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Title: Addressing Consumer Questions and Concerns

item Jones, Deana

Submitted to: National Egg Quality School Proceedings
Publication Type: Proceedings
Publication Acceptance Date: 4/18/2009
Publication Date: 5/28/2009
Citation: Jones, D.R. 2009. Addressing Consumer Questions and Concerns. National Egg Quality School Proceedings.VII:24-29.

Interpretive Summary:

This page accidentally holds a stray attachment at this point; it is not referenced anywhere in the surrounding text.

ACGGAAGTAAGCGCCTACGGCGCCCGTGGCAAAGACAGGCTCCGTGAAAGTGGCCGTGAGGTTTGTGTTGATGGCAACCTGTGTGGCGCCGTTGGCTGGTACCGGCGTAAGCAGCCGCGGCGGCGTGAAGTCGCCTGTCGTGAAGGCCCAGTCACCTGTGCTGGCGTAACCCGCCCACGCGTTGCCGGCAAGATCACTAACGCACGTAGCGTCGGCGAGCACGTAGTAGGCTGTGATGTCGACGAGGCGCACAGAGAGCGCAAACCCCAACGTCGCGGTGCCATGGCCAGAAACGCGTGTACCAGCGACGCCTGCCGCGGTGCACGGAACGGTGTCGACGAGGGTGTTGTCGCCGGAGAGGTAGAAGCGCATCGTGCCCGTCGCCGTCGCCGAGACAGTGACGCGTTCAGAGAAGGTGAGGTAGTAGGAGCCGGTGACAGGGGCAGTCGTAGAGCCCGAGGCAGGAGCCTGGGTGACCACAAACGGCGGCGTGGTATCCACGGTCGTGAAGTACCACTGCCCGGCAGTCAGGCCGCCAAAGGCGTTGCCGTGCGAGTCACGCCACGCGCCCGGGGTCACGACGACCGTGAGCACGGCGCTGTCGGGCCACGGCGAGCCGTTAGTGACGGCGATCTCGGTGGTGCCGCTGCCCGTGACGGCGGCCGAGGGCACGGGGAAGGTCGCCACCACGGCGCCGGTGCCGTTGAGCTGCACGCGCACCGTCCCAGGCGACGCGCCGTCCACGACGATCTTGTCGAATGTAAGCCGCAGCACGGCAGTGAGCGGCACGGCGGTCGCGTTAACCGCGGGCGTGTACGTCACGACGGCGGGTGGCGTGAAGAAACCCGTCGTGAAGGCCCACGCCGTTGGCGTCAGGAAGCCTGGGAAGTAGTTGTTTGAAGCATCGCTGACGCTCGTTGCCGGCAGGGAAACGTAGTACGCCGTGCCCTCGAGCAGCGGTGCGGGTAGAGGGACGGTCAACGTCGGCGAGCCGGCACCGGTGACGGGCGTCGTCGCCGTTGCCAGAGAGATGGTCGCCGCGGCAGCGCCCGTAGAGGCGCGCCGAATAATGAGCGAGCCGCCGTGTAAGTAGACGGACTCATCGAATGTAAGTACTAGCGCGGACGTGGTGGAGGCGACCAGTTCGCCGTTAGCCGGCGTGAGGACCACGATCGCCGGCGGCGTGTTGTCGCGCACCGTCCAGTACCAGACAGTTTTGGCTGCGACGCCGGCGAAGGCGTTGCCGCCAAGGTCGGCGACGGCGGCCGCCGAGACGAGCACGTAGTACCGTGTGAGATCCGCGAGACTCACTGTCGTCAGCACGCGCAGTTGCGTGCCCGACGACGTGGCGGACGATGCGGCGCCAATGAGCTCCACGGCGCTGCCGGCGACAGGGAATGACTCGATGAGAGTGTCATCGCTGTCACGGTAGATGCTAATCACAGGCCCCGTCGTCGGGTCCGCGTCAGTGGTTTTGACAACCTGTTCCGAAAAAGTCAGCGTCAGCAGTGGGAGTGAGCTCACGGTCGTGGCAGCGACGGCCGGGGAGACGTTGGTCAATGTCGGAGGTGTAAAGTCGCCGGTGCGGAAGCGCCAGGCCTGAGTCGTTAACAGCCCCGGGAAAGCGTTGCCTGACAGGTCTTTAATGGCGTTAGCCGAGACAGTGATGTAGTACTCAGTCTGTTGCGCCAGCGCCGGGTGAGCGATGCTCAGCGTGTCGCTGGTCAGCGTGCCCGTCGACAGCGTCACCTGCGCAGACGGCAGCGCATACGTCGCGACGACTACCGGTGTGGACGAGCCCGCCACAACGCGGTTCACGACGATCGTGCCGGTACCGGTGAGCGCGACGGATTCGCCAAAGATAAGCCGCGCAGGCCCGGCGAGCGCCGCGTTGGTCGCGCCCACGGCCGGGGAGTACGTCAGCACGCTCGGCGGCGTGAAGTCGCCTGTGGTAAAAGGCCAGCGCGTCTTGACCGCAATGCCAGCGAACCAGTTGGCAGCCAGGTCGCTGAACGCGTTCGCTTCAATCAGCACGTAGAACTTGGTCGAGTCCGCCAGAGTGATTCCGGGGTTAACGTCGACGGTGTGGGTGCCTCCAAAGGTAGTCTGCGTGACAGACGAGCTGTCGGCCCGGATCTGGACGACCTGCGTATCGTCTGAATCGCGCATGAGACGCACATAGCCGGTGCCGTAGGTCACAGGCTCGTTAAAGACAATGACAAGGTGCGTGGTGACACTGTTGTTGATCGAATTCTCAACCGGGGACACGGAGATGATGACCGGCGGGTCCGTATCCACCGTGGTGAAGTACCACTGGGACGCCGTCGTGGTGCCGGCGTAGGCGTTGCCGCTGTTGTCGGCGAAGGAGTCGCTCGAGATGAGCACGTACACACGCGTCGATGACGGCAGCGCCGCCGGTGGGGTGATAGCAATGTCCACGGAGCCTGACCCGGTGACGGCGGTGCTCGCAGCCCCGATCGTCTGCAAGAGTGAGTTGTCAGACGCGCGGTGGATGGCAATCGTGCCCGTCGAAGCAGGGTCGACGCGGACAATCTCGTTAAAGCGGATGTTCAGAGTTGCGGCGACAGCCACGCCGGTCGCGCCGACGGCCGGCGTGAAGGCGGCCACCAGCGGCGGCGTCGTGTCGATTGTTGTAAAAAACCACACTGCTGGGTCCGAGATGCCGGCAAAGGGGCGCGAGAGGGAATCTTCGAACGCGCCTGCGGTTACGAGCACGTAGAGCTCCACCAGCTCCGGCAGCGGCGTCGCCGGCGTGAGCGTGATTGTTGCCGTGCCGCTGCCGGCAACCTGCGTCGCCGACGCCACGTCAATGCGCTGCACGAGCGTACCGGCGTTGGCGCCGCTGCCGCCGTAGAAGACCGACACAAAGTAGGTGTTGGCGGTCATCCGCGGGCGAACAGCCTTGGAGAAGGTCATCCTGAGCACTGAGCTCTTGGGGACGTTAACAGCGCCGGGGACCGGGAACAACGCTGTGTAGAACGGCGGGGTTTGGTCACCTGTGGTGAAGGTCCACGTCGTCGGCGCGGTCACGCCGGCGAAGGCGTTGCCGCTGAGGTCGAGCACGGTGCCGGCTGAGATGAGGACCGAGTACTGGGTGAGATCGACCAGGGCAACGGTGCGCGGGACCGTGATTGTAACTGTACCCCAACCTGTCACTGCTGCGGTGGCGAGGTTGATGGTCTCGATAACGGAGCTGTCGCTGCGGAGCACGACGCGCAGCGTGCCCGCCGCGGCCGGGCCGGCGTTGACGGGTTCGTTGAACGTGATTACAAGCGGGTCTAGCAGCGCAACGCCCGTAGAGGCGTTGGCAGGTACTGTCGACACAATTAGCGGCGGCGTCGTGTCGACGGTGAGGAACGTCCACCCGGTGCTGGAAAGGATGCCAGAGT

Technical Abstract: Food can be a touchy subject. It seems people either have very strong thoughts and opinions on food or they could care less as long as food is available to feed them and their families. With the current economic environment, many individuals are examining the food choices more closely to ensure the greatest nutrition for their families at the lowest costs. This is a golden opportunity for the egg industry. As we have learned in earlier presentations, eggs are a highly affordable food of great nutritional value. It is important for those of us involved in the world of eggs to not only understand the facts about eggs, but to be prepared to discuss them with consumers to enhance their understanding of the role eggs can play in affordable, nutritionally sound, food choices for their families. This presentation will contain a sampling of some of the more common consumer questions pertaining to eggs and egg products. Being prepared to answer consumer questions in an informative manner helps to break down the channels of miscommunication and is also a wonderful marketing tool. After each question, the top search returns from Google are included to give you an understanding of what information is directly in front of the consumer. The inclusion of these links does not serve as an endorsement for the websites or their content. What is the difference between brown and white eggs? I had always heard that brown eggs were more nutritious and that was why they cost more. The only difference between brown and white eggs is the type of hen that lays them. Different breeds of hens lay different colored eggs. The reason brown eggs cost more is not because they are more nutritious, but is due to the fact that brown egg layers have a lower feed efficiency (they eat more feed to produce the same number of eggs as a white egg layer) leading to increased feed costs. Current links available to consumers: